2. Why do you insist on repeatedly stating the land was part of the Golf course. Since the Golf course shut the land became part of Middleton Park and was an accessible haven for the mostly elderly residents of the Southleigh Estate during lockdown. The land is now a cesspit of rotting tyres leaching their toxins into the environment.

    1. Because the land WAS originally part of the golf course. The elderly residents have a few hundred extra acres they can use since the club closed. And the residents of south Leeds have a brilliant new facility. Mr. Spencer should perhaps realise that youth sometimes has to head the queue, not just the elderly.. The moaners – it’s always the same ones – raising the same tedious issues – need to realise that the pitch was built according to the recommendations of Sport England, not to the specifications of their particular obsessions. Perhaps as Mr. Spencer appears not to like developments in the area he should consider moving to somewhere that is more amenable to him – the moon comes to mind. Up on that planet there are no irritants such as young people to put him off his Horlicks.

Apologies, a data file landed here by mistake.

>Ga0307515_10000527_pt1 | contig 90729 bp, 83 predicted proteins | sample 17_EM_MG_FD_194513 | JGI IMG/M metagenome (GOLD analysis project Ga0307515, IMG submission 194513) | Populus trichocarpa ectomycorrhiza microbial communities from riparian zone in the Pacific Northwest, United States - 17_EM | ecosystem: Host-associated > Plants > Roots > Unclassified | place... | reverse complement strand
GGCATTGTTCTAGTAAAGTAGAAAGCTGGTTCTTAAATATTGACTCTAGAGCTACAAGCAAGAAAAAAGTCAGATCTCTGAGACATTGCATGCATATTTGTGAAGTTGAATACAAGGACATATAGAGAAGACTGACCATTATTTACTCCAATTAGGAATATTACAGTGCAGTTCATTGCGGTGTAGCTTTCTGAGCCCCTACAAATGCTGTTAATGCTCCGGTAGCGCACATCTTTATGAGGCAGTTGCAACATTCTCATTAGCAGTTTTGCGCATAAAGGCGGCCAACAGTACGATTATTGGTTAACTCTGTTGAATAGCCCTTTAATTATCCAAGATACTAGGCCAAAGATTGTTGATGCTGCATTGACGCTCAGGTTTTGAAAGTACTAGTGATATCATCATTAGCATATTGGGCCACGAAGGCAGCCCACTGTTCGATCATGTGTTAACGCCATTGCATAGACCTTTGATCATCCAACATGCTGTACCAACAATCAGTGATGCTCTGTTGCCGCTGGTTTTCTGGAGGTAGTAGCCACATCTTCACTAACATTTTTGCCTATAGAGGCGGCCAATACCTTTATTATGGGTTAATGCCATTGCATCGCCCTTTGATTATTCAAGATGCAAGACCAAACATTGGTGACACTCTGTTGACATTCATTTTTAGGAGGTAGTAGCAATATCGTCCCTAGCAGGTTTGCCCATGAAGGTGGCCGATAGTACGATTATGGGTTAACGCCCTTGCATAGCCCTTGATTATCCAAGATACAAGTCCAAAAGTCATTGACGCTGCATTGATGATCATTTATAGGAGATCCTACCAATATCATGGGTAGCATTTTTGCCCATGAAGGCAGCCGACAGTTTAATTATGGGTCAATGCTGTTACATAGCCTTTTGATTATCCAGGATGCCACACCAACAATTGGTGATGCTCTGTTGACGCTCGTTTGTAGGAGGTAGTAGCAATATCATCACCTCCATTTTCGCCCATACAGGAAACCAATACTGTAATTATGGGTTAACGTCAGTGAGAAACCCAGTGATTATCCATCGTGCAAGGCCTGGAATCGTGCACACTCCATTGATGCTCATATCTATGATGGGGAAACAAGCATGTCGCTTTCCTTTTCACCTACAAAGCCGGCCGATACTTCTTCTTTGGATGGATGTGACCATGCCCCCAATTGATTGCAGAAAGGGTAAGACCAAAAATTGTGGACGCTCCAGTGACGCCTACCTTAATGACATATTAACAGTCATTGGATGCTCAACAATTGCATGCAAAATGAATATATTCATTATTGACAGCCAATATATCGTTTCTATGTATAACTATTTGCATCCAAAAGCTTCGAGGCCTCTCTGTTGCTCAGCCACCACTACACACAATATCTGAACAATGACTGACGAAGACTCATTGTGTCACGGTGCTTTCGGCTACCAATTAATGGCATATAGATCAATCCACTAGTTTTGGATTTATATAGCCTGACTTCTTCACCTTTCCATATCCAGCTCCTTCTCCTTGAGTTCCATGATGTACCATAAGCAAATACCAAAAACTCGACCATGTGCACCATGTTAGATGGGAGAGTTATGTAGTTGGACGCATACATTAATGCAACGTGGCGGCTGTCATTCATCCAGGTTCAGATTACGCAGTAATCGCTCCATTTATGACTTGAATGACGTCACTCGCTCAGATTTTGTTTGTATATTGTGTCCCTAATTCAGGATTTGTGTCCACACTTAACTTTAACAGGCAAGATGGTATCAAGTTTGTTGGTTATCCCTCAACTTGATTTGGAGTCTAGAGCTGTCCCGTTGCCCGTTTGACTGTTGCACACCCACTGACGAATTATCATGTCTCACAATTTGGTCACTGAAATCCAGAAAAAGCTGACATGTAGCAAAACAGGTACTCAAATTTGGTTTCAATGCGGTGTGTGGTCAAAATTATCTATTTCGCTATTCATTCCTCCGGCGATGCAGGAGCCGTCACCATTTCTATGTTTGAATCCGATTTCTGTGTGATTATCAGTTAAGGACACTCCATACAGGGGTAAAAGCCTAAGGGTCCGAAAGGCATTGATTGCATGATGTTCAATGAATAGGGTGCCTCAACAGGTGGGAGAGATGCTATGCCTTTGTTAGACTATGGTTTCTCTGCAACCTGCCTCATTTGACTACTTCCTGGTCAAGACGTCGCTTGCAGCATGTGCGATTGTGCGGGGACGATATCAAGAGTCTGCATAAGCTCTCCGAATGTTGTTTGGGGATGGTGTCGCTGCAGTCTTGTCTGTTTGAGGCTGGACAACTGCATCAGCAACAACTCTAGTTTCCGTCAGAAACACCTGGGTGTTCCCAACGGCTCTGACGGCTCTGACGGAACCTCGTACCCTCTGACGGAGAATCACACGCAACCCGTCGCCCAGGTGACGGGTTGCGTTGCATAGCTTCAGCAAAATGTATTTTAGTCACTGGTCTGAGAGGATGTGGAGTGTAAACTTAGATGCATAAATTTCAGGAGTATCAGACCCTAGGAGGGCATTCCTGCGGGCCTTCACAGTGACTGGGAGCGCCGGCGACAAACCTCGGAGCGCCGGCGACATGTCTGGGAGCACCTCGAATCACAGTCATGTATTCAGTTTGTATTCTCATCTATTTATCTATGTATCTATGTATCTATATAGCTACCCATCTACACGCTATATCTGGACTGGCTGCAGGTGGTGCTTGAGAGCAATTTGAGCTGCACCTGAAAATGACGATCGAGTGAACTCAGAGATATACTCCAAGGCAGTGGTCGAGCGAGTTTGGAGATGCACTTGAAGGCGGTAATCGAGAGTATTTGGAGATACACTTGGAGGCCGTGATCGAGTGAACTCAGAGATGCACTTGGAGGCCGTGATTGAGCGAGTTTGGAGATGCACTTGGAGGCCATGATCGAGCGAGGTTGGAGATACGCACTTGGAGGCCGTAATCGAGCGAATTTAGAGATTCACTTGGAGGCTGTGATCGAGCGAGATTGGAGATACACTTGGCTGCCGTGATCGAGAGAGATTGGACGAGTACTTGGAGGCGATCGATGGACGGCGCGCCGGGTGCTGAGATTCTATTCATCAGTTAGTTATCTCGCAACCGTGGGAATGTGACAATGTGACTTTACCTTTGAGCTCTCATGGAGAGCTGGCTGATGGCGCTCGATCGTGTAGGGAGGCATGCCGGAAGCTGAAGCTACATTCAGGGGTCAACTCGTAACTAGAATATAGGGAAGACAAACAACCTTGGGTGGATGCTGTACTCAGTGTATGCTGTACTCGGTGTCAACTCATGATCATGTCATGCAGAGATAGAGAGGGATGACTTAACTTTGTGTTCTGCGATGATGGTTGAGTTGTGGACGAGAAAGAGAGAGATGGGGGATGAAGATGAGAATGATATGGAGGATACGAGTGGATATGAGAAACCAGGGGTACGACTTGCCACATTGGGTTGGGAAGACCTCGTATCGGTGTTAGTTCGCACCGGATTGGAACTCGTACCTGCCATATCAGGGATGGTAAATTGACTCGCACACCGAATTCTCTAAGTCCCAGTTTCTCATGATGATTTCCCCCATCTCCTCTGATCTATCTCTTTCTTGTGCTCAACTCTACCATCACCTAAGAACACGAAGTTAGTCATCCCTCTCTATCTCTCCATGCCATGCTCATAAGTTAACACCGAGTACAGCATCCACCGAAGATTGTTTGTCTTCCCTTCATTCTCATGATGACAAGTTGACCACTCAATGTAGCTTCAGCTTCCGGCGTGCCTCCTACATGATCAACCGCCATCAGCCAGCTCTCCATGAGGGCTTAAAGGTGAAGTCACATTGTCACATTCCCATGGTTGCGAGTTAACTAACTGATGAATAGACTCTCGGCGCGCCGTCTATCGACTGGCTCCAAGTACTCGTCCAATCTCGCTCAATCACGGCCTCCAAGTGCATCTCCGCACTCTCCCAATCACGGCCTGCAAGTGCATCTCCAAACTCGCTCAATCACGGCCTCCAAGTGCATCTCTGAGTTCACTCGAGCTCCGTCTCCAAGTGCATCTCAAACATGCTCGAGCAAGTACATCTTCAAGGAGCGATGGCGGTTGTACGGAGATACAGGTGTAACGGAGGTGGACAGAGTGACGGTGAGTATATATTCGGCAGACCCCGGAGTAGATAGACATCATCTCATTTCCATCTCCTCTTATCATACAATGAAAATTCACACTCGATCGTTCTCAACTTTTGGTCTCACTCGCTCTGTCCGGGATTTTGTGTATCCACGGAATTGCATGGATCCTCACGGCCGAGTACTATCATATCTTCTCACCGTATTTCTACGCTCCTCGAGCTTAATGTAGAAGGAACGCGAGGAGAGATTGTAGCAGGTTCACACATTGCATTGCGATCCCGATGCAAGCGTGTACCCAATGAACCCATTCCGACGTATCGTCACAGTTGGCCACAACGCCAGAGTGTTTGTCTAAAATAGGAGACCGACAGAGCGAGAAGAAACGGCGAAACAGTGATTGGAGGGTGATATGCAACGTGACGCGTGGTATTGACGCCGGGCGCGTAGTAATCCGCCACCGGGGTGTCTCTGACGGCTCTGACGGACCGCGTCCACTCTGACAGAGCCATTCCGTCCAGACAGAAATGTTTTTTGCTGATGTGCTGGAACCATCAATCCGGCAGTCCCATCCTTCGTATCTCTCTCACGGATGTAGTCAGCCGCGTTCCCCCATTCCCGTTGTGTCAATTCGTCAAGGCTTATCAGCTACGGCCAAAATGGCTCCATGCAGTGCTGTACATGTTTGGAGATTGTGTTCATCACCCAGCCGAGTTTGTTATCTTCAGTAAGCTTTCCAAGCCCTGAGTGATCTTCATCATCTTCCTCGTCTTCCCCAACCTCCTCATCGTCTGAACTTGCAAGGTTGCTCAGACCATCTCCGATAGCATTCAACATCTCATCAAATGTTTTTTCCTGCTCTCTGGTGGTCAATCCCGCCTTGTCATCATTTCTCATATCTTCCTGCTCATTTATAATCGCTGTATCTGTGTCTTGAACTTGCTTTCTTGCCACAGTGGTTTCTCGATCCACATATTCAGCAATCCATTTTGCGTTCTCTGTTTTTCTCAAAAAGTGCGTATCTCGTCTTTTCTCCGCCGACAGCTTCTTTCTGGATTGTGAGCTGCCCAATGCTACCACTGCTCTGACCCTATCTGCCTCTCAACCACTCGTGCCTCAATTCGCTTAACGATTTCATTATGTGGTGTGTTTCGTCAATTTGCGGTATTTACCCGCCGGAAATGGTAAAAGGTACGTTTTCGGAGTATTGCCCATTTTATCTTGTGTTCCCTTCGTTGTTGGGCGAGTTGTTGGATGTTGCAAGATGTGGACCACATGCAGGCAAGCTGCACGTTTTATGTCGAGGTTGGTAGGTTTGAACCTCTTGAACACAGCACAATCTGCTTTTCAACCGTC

1. If you are calling rubber crumb a tedious issue then you should know a freedom of information request at the end of last year revealed that Sport England consider all the existing stock of 3G pitches in the UK as ‘strategic high risk’ because of the EU ban & impending UK ban. Sport England have moved away from rubber crumb already and are working with England Hockey to roll out non infill pitches next year in time for the DEFRA statement. Meanwhile the FF are backing the transition with their alternative infill pitches. The school and council were warned about the reg changes but pressed ahead anyway. Rubber crumb pitches are literally dead in the water. It is tedious however to keep explaining this to you.